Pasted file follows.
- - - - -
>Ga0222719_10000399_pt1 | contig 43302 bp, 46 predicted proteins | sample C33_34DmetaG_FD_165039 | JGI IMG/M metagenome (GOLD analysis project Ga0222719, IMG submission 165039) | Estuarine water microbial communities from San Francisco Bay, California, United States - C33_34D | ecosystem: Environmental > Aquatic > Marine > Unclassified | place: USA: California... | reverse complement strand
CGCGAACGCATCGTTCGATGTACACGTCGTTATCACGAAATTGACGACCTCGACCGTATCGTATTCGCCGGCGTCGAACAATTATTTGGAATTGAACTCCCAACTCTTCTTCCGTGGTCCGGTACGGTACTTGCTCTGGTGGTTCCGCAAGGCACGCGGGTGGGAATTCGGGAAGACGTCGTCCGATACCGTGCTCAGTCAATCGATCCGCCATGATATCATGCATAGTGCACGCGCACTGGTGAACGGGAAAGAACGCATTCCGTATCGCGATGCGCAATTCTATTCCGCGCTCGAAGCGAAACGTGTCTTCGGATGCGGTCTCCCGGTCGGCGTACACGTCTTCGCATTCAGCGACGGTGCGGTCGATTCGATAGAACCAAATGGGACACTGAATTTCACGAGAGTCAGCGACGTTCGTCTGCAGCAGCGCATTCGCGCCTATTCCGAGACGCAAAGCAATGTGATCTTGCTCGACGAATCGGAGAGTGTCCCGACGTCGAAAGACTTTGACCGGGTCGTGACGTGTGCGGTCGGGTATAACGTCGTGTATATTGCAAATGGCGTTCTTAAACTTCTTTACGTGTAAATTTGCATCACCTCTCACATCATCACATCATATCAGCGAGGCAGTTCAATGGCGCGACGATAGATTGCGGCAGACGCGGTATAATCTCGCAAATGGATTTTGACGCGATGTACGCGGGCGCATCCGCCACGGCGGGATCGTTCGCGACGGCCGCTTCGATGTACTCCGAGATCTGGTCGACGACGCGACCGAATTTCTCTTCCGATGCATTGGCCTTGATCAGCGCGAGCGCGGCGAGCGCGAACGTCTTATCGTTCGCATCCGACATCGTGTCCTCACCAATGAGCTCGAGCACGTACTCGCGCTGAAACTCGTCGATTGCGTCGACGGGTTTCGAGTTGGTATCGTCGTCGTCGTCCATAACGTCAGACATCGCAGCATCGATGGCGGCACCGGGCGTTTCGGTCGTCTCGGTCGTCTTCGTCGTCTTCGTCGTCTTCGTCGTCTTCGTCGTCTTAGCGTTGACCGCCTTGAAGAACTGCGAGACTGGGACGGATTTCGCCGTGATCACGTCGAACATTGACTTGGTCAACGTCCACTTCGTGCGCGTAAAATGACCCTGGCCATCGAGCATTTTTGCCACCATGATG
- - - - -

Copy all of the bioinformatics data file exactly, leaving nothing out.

>Ga0222719_10000399_pt1 | contig 43302 bp, 46 predicted proteins | sample C33_34DmetaG_FD_165039 | JGI IMG/M metagenome (GOLD analysis project Ga0222719, IMG submission 165039) | Estuarine water microbial communities from San Francisco Bay, California, United States - C33_34D | ecosystem: Environmental > Aquatic > Marine > Unclassified | place: USA: California... | reverse complement strand
CGCGAACGCATCGTTCGATGTACACGTCGTTATCACGAAATTGACGACCTCGACCGTATCGTATTCGCCGGCGTCGAACAATTATTTGGAATTGAACTCCCAACTCTTCTTCCGTGGTCCGGTACGGTACTTGCTCTGGTGGTTCCGCAAGGCACGCGGGTGGGAATTCGGGAAGACGTCGTCCGATACCGTGCTCAGTCAATCGATCCGCCATGATATCATGCATAGTGCACGCGCACTGGTGAACGGGAAAGAACGCATTCCGTATCGCGATGCGCAATTCTATTCCGCGCTCGAAGCGAAACGTGTCTTCGGATGCGGTCTCCCGGTCGGCGTACACGTCTTCGCATTCAGCGACGGTGCGGTCGATTCGATAGAACCAAATGGGACACTGAATTTCACGAGAGTCAGCGACGTTCGTCTGCAGCAGCGCATTCGCGCCTATTCCGAGACGCAAAGCAATGTGATCTTGCTCGACGAATCGGAGAGTGTCCCGACGTCGAAAGACTTTGACCGGGTCGTGACGTGTGCGGTCGGGTATAACGTCGTGTATATTGCAAATGGCGTTCTTAAACTTCTTTACGTGTAAATTTGCATCACCTCTCACATCATCACATCATATCAGCGAGGCAGTTCAATGGCGCGACGATAGATTGCGGCAGACGCGGTATAATCTCGCAAATGGATTTTGACGCGATGTACGCGGGCGCATCCGCCACGGCGGGATCGTTCGCGACGGCCGCTTCGATGTACTCCGAGATCTGGTCGACGACGCGACCGAATTTCTCTTCCGATGCATTGGCCTTGATCAGCGCGAGCGCGGCGAGCGCGAACGTCTTATCGTTCGCATCCGACATCGTGTCCTCACCAATGAGCTCGAGCACGTACTCGCGCTGAAACTCGTCGATTGCGTCGACGGGTTTCGAGTTGGTATCGTCGTCGTCGTCCATAACGTCAGACATCGCAGCATCGATGGCGGCACCGGGCGTTTCGGTCGTCTCGGTCGTCTTCGTCGTCTTCGTCGTCTTCGTCGTCTTCGTCGTCTTAGCGTTGACCGCCTTGAAGAACTGCGAGACTGGGACGGATTTCGCCGTGATCACGTCGAACATTGACTTGGTCAACGTCCACTTCGTGCGCGTAAAATGACCCTGGCCATCGAGCATTTTTGCCACCATGATG